Let’s hear more from Tobit and his journey in this exclusive Jeepney Hub interview. He answers questions about the entertainment industry, what it’s like to be a Filipino-American actor, and his advice in pursuing a career in acting and entertainment.
JC: Tell us your story and what propelled you to do what you do now.
TR: I now professionally work as an actor since graduating from college. Acting was something that I started in middle school just for fun. It was all about me taking an interest in a hobby, and turning that into something that I wanted to dedicate my life to.
The thing about drama is that it’s not something that a lot of other Filipino-Americans do. So acting was an interesting way to define myself, especially outside of my family and my immediate circle of friends. It became something that I got to explore on my own. I didn’t really have that much guidance, so it was very empowering to discover what I liked for myself.
JC: At Jeepney Hub, we’re big about personal visions. What’s the vision that you have for yourself and your career?
TR: My hope is that I can keep working as an actor, be recognized, get into places where I can make really good work, and make a living off of that. I’m not necessarily asking for fame, I think that’s completely different.
Speaking as an actor, you tend to compare yourself. “This person did this commercial, someone got some lines on this show,” and you think you should also be there. But what I’ve realized is that it’s all about your own journey. It’s not so much about the job, but about what you’re directing your life towards and where you’re concentrating your energy.
TR: One thing that Filipino immigrant parents want their children to have is a career or college major that points towards a model of success in our community, like having a stable job and having a family, so it was really surprising that my parents let me go into theater. An acting career isn’t one of those stereotypically stable jobs that Filipino immigrant parents usually encourage their children to pursue.
Looking back, they really supported my high school theater days. I decided to pursue theater in college because I applied myself and saw an opportunity. I wanted to dive in and have fun with it, and not care about what anybody thought. A lot of students go through school trying to get those A’s, and when they get those A’s, they’re like “Okay, great I’m a good student,” but in more creative fields, that mentality can be very negative because you expect too much right or wrong from yourself. Not everything in life is in these absolute terms.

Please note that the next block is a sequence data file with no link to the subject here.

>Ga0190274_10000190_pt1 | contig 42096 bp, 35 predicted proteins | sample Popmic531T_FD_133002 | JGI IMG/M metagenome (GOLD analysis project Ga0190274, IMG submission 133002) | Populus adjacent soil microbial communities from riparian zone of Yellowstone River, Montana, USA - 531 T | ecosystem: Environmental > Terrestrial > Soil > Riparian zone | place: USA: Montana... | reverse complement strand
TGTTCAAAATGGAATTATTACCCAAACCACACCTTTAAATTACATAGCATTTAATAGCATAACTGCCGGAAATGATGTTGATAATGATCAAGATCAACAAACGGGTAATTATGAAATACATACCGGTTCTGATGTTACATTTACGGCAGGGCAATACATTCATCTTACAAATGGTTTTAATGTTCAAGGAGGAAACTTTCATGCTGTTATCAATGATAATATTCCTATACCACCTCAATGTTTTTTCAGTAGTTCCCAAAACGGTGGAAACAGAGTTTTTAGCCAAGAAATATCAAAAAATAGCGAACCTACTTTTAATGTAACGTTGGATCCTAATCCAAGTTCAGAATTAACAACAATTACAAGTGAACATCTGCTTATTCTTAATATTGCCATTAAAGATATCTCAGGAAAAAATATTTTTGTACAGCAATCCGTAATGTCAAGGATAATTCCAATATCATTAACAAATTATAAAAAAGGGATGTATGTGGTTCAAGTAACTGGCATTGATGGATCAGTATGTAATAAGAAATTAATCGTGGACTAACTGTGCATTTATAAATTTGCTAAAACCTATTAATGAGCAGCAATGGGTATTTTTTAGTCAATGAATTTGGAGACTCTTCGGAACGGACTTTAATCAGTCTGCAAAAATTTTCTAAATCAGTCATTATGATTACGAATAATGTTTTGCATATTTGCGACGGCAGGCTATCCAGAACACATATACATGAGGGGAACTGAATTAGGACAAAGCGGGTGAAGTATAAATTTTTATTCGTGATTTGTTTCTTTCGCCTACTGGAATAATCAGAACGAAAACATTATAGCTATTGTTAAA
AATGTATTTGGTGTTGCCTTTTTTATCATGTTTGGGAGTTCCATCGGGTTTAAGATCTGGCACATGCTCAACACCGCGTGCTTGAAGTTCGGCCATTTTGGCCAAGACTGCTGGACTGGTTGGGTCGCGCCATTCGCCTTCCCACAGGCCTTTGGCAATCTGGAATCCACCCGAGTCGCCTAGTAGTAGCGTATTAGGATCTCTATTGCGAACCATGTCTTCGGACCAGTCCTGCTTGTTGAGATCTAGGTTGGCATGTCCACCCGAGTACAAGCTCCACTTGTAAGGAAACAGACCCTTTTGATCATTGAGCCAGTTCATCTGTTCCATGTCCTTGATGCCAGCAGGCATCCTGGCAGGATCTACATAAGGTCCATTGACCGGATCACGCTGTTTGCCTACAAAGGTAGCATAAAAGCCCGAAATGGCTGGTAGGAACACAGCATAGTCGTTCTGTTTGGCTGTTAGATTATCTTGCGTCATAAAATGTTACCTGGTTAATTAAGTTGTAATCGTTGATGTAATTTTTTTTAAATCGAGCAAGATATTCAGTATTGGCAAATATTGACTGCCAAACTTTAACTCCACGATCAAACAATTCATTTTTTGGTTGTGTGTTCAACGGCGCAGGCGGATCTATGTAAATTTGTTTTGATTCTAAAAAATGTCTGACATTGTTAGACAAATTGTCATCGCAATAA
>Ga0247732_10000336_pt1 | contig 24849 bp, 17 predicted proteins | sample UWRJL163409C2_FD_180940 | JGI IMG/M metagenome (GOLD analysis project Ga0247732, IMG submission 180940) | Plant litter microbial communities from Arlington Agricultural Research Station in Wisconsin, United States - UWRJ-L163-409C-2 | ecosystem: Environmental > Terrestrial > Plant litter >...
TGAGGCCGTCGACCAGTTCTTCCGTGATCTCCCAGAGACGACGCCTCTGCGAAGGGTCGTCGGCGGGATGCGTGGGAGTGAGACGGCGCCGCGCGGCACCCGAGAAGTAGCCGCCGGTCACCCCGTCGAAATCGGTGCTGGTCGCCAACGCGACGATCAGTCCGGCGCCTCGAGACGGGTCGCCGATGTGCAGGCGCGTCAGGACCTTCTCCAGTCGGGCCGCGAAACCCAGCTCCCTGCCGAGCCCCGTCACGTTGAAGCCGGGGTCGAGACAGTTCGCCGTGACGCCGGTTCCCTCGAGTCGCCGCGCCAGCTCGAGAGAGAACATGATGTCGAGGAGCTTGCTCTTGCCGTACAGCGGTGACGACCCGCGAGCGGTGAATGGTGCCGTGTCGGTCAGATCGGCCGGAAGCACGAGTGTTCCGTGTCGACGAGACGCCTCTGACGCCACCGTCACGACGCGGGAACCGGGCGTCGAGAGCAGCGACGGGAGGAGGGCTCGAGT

Outside of college, I realized that education continues, since I constantly find myself needing to improve and refine my work. No matter what your career is, always try to improve yourself -- that’s you educating yourself in the real world. Be a life-long student.
JC: Can you recall a particular moment in your life where you knew that being in entertainment and acting was your passion and life’s calling?
TR: It was a comedic play during my junior year of high school. I remember hearing the laughter when we opened the show, and that moment was like nothing else. I felt so proud, happy, and fulfilled. Every once in a while, you feel a moment where you feel so alive. That was such a rewarding and fulfilling experience, and that’s when I decided I wanted to make it my life.
JC: What’s it like to be a Filipino-American in the entertainment industry?
What’s amazing for me is that when I booked my first major role in The Internship, the description said Asian, but the last name of the character was Chang, which was assumed to be Chinese. During the audition process, the producers and directors try to get to know you when they meet you. In this case, they found out I was Filipino-American, so they actually changed the last name of the character from Chang to Santos to fit that. I thought that was awesome because it felt like a sense of recognition. However, that’s not something you get to have a lot.
I’ve come across a lot of different roles in my auditions, mostly stereotypical Asians, and you wish those weren’t the only kinds of roles you could go for. As an Asian-American actor, you don’t get many audition opportunities because a lot of roles are not casting people who look like us. That’s just the reality of the industry right now, but that’s not to say there’s no possibility it will change in the future.
JC: Tell us more about your projects, what you’ve done, and what you’re working on.